$$\begin{aligned} R^\mathrm{DF}&=\dfrac{1}{2}\log _2(1+\dfrac{P_0(\sum _{i=1}^M\sqrt{1-\alpha _i}|f_i|\sqrt{|f_i|^2+|h_i|^2})^2}{\dfrac{N_0}{\xi }})\\ &\quad+\dfrac{1}{2}\log _2(1+\dfrac{P_0(\sum _{i=1}^M\sqrt{1-\alpha _i}|h_i|\sqrt{|f_i|^2+|h_i|^2})^2}{\dfrac{N_0}{\xi }}). \end{aligned}$$
(55)

Our goal is to find the PS factor to maximize the sum rate, which is obviously equivalent to maximizing \(R^\mathrm{DF}\). We find that the \(\log _2()\) is a monotonic increasing function, the term on the right-hand of (55) is quasi-convex, and when the value of \(\alpha _i\) is small, we can get the maximum \(R^\mathrm{DF}\). Based on (35), the optimal PS ratios and the sum rate can be determined when \(\alpha _i =\dfrac{r_{\mathrm{th}} N_0}{P_0}max\left\{ \dfrac{1}{|f_i|^2},\dfrac{1}{|h_i|^2}\right\} .\)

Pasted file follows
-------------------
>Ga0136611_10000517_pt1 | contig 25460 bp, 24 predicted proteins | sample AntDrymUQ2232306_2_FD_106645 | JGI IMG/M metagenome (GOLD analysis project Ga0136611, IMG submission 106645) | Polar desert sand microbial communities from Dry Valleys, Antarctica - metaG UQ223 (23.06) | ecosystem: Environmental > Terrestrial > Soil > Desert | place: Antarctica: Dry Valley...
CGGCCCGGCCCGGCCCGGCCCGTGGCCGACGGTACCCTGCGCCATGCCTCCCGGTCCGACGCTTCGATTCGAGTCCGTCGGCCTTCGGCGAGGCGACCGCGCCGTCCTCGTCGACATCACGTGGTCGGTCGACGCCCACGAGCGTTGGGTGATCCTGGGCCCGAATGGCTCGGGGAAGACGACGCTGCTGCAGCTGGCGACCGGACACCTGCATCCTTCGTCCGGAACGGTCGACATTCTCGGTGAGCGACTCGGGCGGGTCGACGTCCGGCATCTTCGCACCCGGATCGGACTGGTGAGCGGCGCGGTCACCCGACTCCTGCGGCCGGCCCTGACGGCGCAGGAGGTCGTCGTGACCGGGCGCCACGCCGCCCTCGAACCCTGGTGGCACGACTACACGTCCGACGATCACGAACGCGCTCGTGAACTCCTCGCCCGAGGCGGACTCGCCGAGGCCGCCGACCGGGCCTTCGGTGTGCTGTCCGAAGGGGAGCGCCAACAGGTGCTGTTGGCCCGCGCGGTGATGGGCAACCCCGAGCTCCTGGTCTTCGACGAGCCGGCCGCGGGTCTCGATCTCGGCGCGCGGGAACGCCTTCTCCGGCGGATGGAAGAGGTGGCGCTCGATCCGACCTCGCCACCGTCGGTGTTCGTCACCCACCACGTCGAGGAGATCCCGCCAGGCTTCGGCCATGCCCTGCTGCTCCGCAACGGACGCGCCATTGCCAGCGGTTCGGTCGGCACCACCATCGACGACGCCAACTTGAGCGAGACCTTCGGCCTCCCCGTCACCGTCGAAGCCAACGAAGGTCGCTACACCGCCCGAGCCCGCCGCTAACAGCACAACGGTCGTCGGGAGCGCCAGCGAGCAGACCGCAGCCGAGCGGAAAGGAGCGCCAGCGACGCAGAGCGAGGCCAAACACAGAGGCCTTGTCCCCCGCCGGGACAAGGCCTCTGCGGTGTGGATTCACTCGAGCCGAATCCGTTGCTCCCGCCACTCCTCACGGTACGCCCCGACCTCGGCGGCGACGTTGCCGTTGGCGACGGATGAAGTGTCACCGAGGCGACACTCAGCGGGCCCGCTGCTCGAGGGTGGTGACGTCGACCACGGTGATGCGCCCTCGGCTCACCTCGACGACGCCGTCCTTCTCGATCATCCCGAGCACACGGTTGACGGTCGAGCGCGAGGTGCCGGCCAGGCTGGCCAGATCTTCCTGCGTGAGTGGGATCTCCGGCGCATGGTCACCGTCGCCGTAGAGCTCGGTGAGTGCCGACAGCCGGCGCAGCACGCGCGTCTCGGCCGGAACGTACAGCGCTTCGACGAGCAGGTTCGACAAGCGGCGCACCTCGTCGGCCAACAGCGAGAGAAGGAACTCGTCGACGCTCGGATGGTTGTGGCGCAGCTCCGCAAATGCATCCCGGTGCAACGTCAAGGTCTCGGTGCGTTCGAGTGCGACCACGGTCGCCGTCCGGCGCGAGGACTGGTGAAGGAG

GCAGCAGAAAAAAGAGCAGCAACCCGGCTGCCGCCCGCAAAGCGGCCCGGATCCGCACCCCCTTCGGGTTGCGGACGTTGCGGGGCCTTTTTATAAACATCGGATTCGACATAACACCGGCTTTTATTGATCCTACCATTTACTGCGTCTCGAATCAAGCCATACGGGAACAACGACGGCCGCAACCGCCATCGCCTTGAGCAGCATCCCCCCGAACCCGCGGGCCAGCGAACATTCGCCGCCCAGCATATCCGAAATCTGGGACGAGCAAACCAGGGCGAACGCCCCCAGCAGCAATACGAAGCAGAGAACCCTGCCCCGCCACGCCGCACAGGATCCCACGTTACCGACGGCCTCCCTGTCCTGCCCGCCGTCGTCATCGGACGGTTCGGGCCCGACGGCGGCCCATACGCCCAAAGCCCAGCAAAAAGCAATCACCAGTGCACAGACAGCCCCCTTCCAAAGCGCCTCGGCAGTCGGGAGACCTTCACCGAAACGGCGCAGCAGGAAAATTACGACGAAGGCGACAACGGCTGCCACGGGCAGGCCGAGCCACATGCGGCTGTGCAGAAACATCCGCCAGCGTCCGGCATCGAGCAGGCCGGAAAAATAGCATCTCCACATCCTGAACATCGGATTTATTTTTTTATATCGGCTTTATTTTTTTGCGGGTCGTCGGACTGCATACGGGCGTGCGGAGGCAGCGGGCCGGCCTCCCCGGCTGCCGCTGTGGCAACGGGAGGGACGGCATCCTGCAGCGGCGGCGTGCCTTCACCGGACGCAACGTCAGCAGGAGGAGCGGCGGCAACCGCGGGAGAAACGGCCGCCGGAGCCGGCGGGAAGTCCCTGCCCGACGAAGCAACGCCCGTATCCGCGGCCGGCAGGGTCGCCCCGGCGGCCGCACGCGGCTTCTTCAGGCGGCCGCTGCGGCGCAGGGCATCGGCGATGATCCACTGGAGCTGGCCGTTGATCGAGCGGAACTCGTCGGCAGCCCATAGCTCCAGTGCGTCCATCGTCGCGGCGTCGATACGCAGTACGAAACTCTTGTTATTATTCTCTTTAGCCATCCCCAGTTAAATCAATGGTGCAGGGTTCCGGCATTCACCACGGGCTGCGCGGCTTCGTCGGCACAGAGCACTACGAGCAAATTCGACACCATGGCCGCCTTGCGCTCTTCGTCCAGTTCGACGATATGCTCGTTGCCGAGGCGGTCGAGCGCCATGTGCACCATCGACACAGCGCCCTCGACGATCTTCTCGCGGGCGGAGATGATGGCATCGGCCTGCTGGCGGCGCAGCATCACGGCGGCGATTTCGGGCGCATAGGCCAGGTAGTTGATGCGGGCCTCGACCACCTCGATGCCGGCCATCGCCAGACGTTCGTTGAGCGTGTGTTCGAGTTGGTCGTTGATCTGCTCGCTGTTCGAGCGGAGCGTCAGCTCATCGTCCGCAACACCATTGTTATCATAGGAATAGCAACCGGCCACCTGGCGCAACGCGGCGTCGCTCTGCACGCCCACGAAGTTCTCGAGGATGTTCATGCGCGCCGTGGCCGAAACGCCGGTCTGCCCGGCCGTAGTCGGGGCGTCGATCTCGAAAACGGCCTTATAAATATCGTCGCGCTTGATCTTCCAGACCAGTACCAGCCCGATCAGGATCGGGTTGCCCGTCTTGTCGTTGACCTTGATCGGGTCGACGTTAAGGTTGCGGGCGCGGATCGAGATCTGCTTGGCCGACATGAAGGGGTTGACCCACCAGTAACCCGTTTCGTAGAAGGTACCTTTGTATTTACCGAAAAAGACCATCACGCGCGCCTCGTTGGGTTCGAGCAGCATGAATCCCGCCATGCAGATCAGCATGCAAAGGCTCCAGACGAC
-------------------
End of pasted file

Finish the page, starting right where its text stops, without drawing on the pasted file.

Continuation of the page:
Results and discussion

We present numerical simulations to verify the performance of our proposed two-way relaying beamforming scheme. The number of relay nodes is 2–8, and the channel coefficients are assumed to be independent and reciprocal variables. The additive noise is assumed to be unit variance and power spectral density to be − 174 dbm/Hz. The bandwidth is assumed as 10 mHz, the energy efficiency is 80%, and the SNR outage threshold is 5 db.

Sum-rate maximization